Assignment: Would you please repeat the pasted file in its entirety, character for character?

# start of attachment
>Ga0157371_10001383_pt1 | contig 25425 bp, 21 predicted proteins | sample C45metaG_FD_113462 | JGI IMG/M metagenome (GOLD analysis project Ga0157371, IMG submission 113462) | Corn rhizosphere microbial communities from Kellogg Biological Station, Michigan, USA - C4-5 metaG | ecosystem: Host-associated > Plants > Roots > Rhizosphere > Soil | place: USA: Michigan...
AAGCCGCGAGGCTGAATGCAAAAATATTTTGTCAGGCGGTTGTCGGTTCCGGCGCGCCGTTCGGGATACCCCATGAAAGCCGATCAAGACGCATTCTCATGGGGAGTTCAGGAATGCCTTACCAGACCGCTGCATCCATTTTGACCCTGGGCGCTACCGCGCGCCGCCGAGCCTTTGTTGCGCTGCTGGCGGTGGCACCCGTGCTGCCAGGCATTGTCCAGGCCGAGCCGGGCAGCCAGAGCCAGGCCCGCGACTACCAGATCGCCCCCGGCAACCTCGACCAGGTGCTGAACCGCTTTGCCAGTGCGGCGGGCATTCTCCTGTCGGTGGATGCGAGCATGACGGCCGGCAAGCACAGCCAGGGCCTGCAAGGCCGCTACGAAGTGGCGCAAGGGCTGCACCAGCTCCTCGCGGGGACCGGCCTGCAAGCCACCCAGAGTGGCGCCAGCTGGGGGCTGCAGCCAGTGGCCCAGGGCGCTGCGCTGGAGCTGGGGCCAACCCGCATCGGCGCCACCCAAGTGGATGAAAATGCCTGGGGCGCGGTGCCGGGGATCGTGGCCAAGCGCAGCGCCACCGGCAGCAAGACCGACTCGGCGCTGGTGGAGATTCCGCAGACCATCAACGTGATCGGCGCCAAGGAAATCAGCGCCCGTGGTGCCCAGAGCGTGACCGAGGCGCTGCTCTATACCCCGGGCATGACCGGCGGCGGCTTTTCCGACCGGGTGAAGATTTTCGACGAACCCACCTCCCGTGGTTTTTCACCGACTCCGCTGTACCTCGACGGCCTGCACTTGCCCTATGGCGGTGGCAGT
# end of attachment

>Ga0157371_10001383_pt1 | contig 25425 bp, 21 predicted proteins | sample C45metaG_FD_113462 | JGI IMG/M metagenome (GOLD analysis project Ga0157371, IMG submission 113462) | Corn rhizosphere microbial communities from Kellogg Biological Station, Michigan, USA - C4-5 metaG | ecosystem: Host-associated > Plants > Roots > Rhizosphere > Soil | place: USA: Michigan...
AAGCCGCGAGGCTGAATGCAAAAATATTTTGTCAGGCGGTTGTCGGTTCCGGCGCGCCGTTCGGGATACCCCATGAAAGCCGATCAAGACGCATTCTCATGGGGAGTTCAGGAATGCCTTACCAGACCGCTGCATCCATTTTGACCCTGGGCGCTACCGCGCGCCGCCGAGCCTTTGTTGCGCTGCTGGCGGTGGCACCCGTGCTGCCAGGCATTGTCCAGGCCGAGCCGGGCAGCCAGAGCCAGGCCCGCGACTACCAGATCGCCCCCGGCAACCTCGACCAGGTGCTGAACCGCTTTGCCAGTGCGGCGGGCATTCTCCTGTCGGTGGATGCGAGCATGACGGCCGGCAAGCACAGCCAGGGCCTGCAAGGCCGCTACGAAGTGGCGCAAGGGCTGCACCAGCTCCTCGCGGGGACCGGCCTGCAAGCCACCCAGAGTGGCGCCAGCTGGGGGCTGCAGCCAGTGGCCCAGGGCGCTGCGCTGGAGCTGGGGCCAACCCGCATCGGCGCCACCCAAGTGGATGAAAATGCCTGGGGCGCGGTGCCGGGGATCGTGGCCAAGCGCAGCGCCACCGGCAGCAAGACCGACTCGGCGCTGGTGGAGATTCCGCAGACCATCAACGTGATCGGCGCCAAGGAAATCAGCGCCCGTGGTGCCCAGAGCGTGACCGAGGCGCTGCTCTATACCCCGGGCATGACCGGCGGCGGCTTTTCCGACCGGGTGAAGATTTTCGACGAACCCACCTCCCGTGGTTTTTCACCGACTCCGCTGTACCTCGACGGCCTGCACTTGCCCTATGGCGGTGGCAGT